Between the Margins of Bugs Bunny and Kim Kardashian…
XXXI. I was sitting on the light rail not paying attention to the people behind me, all while I was being watched. “I found your doppelgänger,” read the caption on the picture I received. Luckily, a friend was the photographer. Still, for a moment, I felt like an unsuspecting reality TV “star.”
XXXII. I have a new appreciation for the Kardashians. If not for a mention on Twitter, I likely wouldn’t have traversed the Kim Kardashian profile and risqué photo shoot, but a paragraph jumped out:
“If you have never seen any of the 162 episodes of Keeping Up with the Kardashians [or a spinoff], you probably assume the general plot is as follows: Family members ham their way through staged situations, reacting to artificial drama with the subtlety of Kabuki theater. The show is 85 percent that. But the other 15 percent deals with unusual (for TV) candor about marital cataclysms, transgender identity issues, cycles of substance abuse, and the effects of crippling depression on the self and the family.”
It takes a level of trust to be subversive. It takes leading an audience down a familiar path most of the way, and then going off course and seeing who follows. For their fans, the Kardashians have created a level of intimacy. They can bring up hard issues other television programs don’t touch, and do so in a serious manner.
XXXIII. There’s a cartoon, Bugs Bunny in King Arthur’s Court, that transforms Mark Twain’s book A Connecticut Yankee into Looney Tunes form. Bugs takes on King Arthur (played by Daffy Duck) and his followers, including Yosemite Sam, Elmer Fudd and Porky Pig. Despite the dismantling by Bugs, England looked better in that cartoon than it did last week. David Cameron’s own ego led him to call for a vote and now England is Brexiting the European Union.
XXXIV. What if U.S. states wanted to hold a vote with a Brexit-like name? Here were my favorite names from this list: Delaware (DelaWe’reGone) Illinois (Illinomore), Maryland (MaryLeave) and Washington (Washing-MyHandsOfThis). I enjoyed the moment when the media was waiting for David Cameron to appear and his cat walked out of his house. It feels good to finally have something worse than Donald Trump happening in the political world—thanks England.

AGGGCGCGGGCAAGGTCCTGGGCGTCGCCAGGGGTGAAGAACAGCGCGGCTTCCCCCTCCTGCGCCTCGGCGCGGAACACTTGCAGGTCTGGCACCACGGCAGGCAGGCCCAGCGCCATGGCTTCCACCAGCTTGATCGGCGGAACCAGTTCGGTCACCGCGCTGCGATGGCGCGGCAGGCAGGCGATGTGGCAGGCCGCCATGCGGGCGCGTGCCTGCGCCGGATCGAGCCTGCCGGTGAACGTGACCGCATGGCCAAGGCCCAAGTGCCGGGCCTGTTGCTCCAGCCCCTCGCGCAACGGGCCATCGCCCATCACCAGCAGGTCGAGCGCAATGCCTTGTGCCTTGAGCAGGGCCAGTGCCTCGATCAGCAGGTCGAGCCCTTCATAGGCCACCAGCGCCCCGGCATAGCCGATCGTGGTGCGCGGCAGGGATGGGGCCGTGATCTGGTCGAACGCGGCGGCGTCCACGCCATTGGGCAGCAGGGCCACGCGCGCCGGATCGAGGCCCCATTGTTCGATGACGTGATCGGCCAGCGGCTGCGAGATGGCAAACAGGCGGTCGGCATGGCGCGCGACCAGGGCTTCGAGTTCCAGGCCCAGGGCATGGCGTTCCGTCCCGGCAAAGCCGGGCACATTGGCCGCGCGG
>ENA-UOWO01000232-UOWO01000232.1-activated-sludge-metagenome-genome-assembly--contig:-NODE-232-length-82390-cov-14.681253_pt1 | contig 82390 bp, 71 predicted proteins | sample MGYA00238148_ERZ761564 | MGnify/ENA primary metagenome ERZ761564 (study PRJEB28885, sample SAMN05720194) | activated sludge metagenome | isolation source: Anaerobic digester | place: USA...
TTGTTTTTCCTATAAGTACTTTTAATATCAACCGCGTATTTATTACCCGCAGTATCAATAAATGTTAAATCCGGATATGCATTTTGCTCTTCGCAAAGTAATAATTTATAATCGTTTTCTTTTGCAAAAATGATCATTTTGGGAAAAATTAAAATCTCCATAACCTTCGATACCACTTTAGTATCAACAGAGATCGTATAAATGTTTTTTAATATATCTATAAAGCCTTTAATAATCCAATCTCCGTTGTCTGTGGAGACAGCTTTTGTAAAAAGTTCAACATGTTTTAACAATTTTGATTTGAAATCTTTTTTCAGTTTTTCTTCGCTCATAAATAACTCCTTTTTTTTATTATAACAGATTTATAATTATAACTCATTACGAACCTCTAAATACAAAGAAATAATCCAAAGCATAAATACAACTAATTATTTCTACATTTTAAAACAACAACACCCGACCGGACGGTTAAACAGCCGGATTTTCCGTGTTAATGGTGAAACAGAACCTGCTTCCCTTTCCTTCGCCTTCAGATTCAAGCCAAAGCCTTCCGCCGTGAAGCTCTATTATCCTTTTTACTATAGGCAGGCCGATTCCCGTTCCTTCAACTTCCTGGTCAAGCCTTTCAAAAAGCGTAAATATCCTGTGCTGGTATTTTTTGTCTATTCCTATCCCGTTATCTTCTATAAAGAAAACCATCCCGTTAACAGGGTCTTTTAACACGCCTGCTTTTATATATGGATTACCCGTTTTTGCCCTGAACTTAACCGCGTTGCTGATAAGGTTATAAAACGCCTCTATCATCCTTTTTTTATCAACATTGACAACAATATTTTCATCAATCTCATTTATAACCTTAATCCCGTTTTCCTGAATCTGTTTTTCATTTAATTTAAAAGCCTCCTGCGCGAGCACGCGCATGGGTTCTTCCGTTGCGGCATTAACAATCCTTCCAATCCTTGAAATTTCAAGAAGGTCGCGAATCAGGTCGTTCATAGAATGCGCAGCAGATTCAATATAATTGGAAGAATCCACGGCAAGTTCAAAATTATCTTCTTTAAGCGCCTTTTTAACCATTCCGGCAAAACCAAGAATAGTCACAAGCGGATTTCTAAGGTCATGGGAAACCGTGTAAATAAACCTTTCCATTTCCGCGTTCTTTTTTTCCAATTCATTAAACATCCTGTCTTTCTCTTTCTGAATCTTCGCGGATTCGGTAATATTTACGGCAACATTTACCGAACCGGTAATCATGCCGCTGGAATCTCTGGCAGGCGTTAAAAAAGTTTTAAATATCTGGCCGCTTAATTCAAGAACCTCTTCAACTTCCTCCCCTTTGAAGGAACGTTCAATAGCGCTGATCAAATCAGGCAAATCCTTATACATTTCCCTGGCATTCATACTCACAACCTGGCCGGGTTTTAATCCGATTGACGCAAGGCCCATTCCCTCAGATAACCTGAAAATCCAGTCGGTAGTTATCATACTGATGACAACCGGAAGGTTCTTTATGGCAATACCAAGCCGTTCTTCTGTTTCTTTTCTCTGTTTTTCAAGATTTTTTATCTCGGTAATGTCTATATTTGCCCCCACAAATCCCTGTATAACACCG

XXXV. Political Metaphor (too ridiculous to make up): I was walking on a parkway near Green Lake when this tattered bald eagle crashed through the trees followed by another eagle trying to pin him down. The first eagle escaped and both flew off, flanked on all sides by huge black crows watching the fight. Similarly, our politicians smash into each other while the voices of regular Americans squawk in vain.
XXXVI. In America, traditional small businesses—companies looking to address a small section of the market—are forming at a declining rate. Startups—companies hoping to start small and sell for huge profits—are succeeding less often. Conglomerates like Google, Facebook and Amazon are controlling more of the space for the advancement of technology. All of this makes our economy less dynamic. When the day comes that venture capitalists become risk adverse and big companies stop gobbling up startups, where will innovation take place? (Source: MIT Technology Review)
XXXVII.Did a venture capitalist sink the Golden State Warriors? Back in March, part owner Joe Lacob said the Warriors winning ways were part of his venture capitalist owner team’s master plan. He said that the Warriors were “light-years ahead of every other team structure” and would “be a handful for the rest of the NBA to deal with for a long time.”
I may not start companies, but I do know about sports. Here’s how sports work. When you’re so sure that something is going to happen in your favor, you’re usually heartbroken.
XXXVIII. The master of storylines backfiring, Larry David, announced that he’s bringing back Curb Your Enthusiasm. This means the return of J.B. Smoove as Leon, perhaps TV’s greatest sidekick. If you’ve never seen Curb, Larry David plays himself, an egocentric Hollywood writer, and Leon is a not suitable for network TV black man who lives with Larry, gives him advice and serves as a foil (including to Michael Richards—Kramer—during the Seinfeld reunion season).
XXXIX. “I’m here strictly for the material,” Jerry said on an episode of Seinfeld where George turned purple because of a wacky healer. I feel that way a lot, especially this year. As Jerry said later in the show, “Live and Learn—at least we lived.” When I don’t know what I’m doing, I look around and try to examine what’s going on. I’m here strictly for the material.
XL. Material is a big deal. At several points in my first couple of weeks at NBBJ, I have seen architects get really excited about materials. “Imagine the possibilities if we made this out of steel or plastic or wood!” Each source of material will affect a structure in a different way—whether you’re building a bus bench, a cathedral or a newsletter.
Each week, Margins follows a narrative through the twists and turns of culture, media and society. The author, Derek Kessinger, is a writer, journalist and student at Experience Institute.